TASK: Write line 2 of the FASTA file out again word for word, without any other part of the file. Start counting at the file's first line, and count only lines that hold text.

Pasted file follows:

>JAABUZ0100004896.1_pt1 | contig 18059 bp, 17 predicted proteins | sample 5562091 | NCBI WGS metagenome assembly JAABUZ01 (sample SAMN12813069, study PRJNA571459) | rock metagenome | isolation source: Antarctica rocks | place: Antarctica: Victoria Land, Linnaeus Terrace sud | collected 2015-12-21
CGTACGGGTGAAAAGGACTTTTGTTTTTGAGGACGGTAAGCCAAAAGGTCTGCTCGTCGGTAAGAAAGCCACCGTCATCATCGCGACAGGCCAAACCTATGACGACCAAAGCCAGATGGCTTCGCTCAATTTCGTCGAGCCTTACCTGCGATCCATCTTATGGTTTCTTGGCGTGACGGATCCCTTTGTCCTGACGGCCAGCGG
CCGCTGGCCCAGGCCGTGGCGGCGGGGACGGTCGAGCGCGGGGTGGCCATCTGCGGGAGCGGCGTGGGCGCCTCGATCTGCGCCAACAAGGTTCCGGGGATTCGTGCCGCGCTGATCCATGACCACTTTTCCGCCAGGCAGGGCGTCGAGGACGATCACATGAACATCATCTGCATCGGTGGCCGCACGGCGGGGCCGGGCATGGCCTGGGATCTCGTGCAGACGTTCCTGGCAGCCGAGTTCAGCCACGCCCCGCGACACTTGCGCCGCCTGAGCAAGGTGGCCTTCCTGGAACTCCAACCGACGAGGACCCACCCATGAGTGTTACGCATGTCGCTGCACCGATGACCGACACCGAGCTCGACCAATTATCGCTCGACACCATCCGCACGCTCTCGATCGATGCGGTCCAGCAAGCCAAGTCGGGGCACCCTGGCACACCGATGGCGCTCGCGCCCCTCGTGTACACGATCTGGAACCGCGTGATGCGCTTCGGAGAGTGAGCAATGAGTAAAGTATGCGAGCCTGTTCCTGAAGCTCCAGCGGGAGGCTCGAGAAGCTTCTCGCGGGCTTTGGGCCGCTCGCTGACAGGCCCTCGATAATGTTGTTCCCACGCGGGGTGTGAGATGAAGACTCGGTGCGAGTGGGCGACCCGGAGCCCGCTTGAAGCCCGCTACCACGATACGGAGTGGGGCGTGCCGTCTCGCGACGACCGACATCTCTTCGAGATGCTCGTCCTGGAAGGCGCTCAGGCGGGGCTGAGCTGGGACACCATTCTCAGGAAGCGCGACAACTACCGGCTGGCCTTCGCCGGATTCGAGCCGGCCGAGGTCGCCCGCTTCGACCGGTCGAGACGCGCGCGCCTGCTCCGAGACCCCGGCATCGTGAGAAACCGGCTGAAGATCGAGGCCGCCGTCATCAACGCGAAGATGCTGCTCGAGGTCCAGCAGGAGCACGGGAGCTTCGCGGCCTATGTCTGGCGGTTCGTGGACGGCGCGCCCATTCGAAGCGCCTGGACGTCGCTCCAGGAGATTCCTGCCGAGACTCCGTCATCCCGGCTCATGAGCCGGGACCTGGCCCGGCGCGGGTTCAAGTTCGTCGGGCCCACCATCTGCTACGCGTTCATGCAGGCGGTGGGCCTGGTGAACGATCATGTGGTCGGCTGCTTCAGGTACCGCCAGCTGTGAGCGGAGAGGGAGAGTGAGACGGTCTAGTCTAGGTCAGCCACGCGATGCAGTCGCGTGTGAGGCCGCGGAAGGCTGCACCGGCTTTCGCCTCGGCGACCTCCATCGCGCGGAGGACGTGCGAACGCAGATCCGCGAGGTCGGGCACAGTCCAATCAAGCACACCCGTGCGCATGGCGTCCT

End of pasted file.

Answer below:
CGTACGGGTGAAAAGGACTTTTGTTTTTGAGGACGGTAAGCCAAAAGGTCTGCTCGTCGGTAAGAAAGCCACCGTCATCATCGCGACAGGCCAAACCTATGACGACCAAAGCCAGATGGCTTCGCTCAATTTCGTCGAGCCTTACCTGCGATCCATCTTATGGTTTCTTGGCGTGACGGATCCCTTTGTCCTGACGGCCAGCGG